The Bose QuietComfort Earbuds have outstanding bass accuracy. They're slightly overemphasized across the range, resulting in a bit more thump, rumble, and body in audio genres like EDM and hip-hop. However, the range is still fairly flat and even, which makes them suitable for most audio content.
The Bose QuietComfort Earbuds have fantastic mid accuracy. The range is fairly flat and even, so vocals and lead instruments sound present and detailed. There's a small bump in the high-mids, which can make vocals and lead instruments sound slightly harsh.
The Bose QuietComfort Earbuds have good treble accuracy. There's some overemphasis in the low-treble range, so vocals and lead instruments can sound a little harsh. The dip in the mid-treble also can also slightly dull sibilants like cymbals.
These headphones have great peaks and dips performance. While there are a few very minor peaks and dips, the peak between the high-mid and low-treble makes vocals and lead instruments a bit harsh. The dip in between the low-treble and mid-treble also dulls and weakens sibilants like S and T sounds. There's also a peak in the mid-treble which can make the upper harmonics of sibilants piercing.
These headphones have an excellent imaging performance. Their weighted group delay response falls below the audibility threshold, ensuring tight bass and transparent treble. The L/R drivers of our unit are also well-matched in frequency, amplitude, and phase response, which is important for the accurate placement and localization of objects in the stereo image. However, these results are only valid for our unit and yours may perform differently.
Like most earbuds, they have a bad passive soundstage. By design, they bypass the outer ear altogether, which is a big factor in creating a speaker-like and out-of-head soundstage. Since they also have a closed-back design, they feel less open and spacious than open-back headphones.
These headphones don't have a virtual soundstage feature.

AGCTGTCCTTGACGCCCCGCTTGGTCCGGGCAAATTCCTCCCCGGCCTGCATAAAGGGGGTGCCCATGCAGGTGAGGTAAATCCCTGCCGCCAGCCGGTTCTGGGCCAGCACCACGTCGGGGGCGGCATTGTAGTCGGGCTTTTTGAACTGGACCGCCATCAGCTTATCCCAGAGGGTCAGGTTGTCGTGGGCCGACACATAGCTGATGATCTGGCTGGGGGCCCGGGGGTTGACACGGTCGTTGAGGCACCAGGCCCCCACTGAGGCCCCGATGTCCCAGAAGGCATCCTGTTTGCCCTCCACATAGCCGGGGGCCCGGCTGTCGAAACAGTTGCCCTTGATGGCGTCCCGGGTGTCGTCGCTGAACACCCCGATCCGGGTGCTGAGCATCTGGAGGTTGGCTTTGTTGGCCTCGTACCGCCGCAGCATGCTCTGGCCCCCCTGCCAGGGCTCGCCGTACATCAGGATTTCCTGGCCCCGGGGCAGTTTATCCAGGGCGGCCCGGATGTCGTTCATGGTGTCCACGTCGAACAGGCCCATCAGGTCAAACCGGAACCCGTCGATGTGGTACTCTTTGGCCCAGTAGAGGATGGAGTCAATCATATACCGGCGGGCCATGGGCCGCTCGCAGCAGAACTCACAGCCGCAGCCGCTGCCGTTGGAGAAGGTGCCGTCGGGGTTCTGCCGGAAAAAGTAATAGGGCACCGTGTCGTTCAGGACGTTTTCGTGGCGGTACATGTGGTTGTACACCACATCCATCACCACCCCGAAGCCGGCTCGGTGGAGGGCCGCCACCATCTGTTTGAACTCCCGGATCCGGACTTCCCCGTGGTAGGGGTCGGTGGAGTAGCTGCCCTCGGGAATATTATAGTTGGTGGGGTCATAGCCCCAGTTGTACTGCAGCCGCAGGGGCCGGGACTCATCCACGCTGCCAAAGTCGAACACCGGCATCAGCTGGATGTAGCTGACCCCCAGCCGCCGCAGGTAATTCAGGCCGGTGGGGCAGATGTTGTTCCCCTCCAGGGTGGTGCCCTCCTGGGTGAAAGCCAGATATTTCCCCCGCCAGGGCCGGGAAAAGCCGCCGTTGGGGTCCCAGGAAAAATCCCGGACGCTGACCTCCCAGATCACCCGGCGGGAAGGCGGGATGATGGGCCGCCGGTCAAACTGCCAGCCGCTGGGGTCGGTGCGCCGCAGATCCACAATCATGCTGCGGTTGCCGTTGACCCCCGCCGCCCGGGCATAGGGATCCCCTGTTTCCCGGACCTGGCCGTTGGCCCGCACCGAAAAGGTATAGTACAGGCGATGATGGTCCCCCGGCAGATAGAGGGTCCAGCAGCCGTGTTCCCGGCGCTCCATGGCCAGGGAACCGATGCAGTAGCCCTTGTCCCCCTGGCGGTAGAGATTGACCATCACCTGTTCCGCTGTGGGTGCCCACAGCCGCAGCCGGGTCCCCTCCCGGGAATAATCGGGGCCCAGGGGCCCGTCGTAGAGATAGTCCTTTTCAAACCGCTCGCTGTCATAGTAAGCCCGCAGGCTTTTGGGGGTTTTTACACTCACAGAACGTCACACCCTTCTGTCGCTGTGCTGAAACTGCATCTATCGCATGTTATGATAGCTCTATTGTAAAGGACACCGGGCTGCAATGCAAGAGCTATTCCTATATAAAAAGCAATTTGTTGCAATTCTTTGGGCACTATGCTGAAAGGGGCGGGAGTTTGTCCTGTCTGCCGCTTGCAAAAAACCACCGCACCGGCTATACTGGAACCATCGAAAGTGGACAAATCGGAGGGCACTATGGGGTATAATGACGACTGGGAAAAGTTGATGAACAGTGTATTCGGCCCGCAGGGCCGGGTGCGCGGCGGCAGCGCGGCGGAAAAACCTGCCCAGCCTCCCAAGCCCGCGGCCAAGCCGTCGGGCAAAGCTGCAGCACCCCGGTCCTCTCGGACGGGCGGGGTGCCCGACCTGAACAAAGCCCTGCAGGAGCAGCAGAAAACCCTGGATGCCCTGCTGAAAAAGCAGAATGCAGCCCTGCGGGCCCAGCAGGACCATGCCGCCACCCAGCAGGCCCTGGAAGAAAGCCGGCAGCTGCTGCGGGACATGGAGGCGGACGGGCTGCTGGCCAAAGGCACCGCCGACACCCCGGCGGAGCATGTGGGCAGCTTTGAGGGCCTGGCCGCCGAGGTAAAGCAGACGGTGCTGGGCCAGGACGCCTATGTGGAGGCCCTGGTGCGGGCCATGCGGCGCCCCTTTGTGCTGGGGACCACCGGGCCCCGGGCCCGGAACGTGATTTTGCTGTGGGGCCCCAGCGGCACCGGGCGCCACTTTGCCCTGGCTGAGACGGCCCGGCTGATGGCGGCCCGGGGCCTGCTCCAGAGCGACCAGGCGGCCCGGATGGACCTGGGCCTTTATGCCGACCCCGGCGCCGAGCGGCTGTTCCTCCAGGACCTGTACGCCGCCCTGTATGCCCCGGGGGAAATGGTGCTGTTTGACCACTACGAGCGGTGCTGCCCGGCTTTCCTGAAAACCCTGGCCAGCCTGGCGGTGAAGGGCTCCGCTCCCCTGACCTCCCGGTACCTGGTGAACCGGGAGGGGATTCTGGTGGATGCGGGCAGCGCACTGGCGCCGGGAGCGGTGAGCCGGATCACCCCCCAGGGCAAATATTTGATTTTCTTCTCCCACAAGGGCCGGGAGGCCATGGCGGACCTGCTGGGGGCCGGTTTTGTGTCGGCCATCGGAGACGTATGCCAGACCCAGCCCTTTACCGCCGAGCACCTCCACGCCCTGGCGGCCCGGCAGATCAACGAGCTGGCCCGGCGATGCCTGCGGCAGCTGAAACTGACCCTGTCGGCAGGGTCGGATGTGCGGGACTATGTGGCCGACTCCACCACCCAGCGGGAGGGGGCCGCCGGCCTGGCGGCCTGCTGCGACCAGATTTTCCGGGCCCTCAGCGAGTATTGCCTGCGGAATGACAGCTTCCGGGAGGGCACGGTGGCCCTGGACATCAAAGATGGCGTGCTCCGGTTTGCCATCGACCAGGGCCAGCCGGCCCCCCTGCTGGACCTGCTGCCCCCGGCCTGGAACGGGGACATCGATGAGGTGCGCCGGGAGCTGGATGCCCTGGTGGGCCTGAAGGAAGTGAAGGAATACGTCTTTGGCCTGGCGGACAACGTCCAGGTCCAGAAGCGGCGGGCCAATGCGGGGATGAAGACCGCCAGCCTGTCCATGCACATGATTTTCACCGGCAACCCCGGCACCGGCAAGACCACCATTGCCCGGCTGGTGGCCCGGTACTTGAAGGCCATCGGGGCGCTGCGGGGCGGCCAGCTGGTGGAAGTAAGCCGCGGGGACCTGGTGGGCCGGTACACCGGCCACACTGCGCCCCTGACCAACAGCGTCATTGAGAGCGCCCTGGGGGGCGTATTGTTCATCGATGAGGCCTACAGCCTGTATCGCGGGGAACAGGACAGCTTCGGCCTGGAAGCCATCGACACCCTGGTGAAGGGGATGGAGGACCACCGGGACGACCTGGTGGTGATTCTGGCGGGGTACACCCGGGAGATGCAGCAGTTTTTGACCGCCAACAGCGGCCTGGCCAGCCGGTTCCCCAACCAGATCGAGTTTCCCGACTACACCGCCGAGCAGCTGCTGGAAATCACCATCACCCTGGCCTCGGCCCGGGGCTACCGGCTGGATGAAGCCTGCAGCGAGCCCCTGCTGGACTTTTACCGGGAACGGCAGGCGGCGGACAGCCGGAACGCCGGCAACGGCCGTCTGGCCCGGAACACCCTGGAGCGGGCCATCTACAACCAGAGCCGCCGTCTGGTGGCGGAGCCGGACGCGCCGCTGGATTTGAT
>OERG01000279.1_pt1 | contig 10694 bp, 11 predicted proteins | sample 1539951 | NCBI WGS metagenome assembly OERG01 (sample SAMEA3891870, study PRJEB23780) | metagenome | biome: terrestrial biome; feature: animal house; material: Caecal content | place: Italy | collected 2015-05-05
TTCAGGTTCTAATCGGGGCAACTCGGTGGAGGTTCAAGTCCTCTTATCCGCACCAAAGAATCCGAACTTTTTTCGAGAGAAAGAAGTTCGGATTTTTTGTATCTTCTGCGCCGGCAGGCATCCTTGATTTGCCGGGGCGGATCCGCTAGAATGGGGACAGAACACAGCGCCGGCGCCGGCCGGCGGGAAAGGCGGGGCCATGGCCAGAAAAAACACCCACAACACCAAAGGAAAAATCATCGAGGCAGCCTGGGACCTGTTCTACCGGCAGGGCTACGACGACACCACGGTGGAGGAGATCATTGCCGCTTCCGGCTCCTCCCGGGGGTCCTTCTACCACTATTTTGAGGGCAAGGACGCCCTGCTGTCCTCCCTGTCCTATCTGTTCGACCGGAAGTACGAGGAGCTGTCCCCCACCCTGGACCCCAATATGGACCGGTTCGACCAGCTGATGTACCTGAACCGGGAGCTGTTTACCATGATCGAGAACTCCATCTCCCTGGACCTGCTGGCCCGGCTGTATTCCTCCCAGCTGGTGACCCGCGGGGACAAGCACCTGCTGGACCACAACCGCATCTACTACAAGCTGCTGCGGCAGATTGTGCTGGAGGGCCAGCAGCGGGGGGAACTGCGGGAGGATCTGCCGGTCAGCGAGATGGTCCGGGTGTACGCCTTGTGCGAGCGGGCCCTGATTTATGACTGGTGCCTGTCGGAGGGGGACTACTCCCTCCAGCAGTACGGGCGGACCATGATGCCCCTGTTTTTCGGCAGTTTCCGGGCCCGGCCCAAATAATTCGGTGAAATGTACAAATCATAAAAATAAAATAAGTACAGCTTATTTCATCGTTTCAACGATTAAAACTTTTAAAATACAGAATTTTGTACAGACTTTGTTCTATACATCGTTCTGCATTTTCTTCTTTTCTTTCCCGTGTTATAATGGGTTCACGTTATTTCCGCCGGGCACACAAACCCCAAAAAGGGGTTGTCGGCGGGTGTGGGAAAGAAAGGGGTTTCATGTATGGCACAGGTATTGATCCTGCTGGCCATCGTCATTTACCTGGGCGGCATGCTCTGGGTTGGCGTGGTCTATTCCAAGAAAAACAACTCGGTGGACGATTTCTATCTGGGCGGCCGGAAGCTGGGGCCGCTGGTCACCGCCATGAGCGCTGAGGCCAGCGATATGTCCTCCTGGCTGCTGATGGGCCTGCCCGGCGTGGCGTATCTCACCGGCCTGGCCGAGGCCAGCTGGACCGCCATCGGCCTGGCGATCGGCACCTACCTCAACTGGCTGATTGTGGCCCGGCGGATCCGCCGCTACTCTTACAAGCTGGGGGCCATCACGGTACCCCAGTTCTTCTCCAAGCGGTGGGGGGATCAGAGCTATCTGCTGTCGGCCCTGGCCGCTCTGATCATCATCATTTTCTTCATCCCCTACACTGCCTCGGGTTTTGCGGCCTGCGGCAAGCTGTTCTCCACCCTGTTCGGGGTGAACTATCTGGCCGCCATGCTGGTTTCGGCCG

The Bose QuietComfort Earbuds' weighted harmonic distortion performance is great. Although there's a couple of spikes in the treble range, all frequencies fall within good limits, resulting in clean and pure audio reproduction.
These are the settings used to test the Bose QuietComfort Earbuds. Our results are only valid when using these settings.
These headphones have great noise isolation. Thanks to their ANC feature, they can cut down quite a bit of bass-range noise like bus and plane engines. They can also reduce some mid-range sound like ambient chatter as well as high-pitched noise such as the hum of an AC unit.
The leakage performance is great. A significant amount of the leakage is concentrated in the mid-mid to treble range and sounds thin. Even if you're listening to your audio at high volumes, you shouldn't disturb those around you.
The Bose QuietComfort Noise Cancelling Earbuds have an integrated mic.
The integrated mic's recording quality is just okay. Your voice sounds bright, although a little static-like and unnatural.
Update 03/25/2021: There seems to be a noise gate built into the microphone, which we couldn't turn off for our testing. As a result, the original score of 8.7 matched the mic's capacity to handle small or low noises but not loud noises. We have retested the mic after fixing the noise gate. The scoring of this box has changed to better reflect real-life usage.
The Bose QuietComfort Earbuds' microphone's noise handling performance is just mediocre. It struggles to separate your voice from moderate ambient noise around you, such as a busy street or subway.